Muscle represents a large fraction of the human body mass. It is an extremely heterogeneous tissue featuring in its contractile structure various proportions of heavy- and light-chain slow type 1 and fast types 2A and 2X myosins, actins, tropomyosins, and troponin complexes as well as metabolic proteins (enzymes and most of the players of the so-called excitation-transcription coupling). Muscle is characterized by wide plasticity, i.e. capacity to adjust size and functional properties in response to endogenous and exogenous influences. Over the last decade, proteomics has become a crucial technique for the assessment of muscle at the molecular level and the investigation of its functional changes. Advantages and shortcomings of recent techniques for muscle proteome analysis are discussed. Data from differential proteomics applied to healthy individuals in normal and unusual environments (hypoxia and cold), in exercise, immobilization, aging and to patients with neuromuscular hereditary disorders (NMDs), inclusion body myositis and insulin resistance are summarized, critically discussed and, when required, compared with homologous data from pertinent animal models. The advantages as well as the limits of proteomics in view of the identification of new biomarkers are evaluated.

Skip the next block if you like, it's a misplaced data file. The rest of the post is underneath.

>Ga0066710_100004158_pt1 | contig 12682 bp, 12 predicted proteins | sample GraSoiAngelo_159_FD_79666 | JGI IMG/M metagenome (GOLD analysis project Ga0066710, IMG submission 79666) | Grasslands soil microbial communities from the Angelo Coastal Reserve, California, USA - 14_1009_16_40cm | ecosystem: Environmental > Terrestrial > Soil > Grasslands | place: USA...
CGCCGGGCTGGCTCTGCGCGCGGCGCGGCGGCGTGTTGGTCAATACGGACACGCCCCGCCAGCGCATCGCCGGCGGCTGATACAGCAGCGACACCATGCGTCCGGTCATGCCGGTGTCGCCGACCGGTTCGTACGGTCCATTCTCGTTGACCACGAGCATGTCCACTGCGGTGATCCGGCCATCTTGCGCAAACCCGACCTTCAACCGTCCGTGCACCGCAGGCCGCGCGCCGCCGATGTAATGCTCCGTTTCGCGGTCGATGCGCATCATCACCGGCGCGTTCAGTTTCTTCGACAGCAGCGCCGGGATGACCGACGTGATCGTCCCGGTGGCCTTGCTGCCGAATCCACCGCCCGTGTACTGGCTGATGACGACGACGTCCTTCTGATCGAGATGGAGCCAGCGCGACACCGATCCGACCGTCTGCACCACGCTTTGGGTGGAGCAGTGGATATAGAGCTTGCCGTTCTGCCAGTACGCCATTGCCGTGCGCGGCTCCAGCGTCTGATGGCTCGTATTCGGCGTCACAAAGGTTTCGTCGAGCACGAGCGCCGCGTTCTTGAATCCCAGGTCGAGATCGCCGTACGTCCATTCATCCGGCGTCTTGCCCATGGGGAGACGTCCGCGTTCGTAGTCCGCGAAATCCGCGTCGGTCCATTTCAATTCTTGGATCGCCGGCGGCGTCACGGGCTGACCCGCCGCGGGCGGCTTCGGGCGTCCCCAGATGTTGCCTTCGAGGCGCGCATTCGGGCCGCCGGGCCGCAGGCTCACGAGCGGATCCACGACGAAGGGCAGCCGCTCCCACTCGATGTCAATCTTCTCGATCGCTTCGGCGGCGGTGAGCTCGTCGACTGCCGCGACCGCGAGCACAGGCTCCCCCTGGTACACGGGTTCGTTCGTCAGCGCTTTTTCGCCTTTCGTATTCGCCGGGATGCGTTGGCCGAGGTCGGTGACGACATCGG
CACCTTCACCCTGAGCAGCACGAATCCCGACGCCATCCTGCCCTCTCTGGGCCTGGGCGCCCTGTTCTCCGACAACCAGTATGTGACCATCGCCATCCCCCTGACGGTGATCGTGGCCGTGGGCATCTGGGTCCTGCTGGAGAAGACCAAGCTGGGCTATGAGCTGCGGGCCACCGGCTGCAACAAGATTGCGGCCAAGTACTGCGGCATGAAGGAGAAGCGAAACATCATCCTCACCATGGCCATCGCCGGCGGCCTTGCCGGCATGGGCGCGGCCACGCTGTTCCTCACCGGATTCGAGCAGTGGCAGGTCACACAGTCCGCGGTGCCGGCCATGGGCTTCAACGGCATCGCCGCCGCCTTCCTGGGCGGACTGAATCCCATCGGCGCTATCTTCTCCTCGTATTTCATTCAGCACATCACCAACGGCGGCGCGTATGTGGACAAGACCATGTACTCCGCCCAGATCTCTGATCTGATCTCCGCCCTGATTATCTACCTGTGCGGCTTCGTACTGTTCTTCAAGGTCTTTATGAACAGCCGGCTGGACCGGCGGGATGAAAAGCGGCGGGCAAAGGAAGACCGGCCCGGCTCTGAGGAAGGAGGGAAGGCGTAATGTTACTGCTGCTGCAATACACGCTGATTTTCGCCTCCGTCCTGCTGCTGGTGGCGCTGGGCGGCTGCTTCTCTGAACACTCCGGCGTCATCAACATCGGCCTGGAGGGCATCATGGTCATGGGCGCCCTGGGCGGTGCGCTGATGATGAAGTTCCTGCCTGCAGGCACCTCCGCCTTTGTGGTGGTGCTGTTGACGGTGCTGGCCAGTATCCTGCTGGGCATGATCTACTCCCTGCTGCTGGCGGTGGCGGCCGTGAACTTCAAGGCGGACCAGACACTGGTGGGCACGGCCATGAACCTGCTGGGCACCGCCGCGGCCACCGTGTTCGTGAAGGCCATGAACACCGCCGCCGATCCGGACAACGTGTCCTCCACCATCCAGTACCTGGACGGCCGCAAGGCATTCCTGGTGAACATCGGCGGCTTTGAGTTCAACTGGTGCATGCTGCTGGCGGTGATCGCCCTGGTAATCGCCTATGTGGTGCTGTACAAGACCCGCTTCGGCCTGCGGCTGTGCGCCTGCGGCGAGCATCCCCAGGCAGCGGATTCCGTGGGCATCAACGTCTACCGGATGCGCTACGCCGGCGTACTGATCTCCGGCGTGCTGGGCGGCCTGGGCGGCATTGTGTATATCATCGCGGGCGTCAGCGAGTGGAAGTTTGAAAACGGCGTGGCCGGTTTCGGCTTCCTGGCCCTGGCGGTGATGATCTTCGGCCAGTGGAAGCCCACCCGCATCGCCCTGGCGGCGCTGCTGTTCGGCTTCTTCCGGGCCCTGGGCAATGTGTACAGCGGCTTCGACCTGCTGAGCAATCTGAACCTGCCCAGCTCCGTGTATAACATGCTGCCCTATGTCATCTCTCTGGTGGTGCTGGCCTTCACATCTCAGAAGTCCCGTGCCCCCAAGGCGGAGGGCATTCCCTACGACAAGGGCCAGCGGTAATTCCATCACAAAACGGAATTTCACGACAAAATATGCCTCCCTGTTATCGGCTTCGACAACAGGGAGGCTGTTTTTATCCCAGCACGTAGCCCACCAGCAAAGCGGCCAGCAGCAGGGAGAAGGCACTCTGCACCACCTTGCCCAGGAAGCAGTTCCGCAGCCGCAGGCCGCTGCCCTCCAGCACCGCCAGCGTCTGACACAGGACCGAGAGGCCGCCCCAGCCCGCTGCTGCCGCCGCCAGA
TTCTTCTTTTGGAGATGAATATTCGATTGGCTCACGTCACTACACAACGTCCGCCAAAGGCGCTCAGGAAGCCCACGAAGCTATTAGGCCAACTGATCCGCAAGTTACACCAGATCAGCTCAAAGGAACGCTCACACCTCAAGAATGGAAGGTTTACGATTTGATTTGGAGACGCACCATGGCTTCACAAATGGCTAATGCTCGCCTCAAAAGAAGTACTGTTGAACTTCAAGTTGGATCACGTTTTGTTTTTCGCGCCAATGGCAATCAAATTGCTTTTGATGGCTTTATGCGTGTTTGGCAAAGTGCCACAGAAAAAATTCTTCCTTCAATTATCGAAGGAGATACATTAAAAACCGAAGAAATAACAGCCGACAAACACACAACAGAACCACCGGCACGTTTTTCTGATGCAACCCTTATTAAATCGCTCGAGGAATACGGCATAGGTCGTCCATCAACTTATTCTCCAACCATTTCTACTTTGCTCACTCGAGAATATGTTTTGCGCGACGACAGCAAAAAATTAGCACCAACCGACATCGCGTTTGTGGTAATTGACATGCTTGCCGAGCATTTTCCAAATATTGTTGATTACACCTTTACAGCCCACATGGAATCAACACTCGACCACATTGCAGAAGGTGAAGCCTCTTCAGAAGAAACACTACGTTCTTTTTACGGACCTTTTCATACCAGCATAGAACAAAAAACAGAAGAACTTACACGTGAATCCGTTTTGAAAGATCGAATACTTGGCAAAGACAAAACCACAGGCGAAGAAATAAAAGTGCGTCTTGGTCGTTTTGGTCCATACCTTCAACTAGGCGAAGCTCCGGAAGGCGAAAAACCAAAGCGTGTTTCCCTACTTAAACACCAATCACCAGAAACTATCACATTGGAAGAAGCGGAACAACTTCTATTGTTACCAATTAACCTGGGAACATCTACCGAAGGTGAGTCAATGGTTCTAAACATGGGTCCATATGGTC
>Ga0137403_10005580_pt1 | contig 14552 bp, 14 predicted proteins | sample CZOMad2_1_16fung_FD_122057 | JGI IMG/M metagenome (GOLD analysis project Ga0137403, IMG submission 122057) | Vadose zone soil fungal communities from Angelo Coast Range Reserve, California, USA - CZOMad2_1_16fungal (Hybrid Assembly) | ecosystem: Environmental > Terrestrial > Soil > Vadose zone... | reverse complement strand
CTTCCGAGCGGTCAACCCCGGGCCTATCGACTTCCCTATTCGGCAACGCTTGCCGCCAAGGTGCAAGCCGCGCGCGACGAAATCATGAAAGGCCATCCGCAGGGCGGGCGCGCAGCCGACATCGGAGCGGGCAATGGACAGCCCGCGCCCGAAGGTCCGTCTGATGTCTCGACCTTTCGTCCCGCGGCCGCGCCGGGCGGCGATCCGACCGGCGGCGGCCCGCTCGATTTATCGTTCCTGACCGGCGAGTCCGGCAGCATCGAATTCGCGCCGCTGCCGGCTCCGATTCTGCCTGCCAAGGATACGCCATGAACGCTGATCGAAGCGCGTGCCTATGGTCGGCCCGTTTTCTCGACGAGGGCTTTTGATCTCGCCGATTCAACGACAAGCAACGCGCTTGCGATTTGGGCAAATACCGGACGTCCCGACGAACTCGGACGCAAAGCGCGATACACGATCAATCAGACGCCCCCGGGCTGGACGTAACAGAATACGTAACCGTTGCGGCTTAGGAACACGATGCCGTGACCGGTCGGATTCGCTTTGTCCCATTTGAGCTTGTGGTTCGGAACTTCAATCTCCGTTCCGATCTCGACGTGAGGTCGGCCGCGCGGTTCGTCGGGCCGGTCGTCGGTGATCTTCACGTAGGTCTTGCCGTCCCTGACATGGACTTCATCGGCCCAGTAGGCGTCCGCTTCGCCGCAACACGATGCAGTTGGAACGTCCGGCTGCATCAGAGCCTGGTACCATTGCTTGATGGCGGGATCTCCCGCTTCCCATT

- Mass spectrometry
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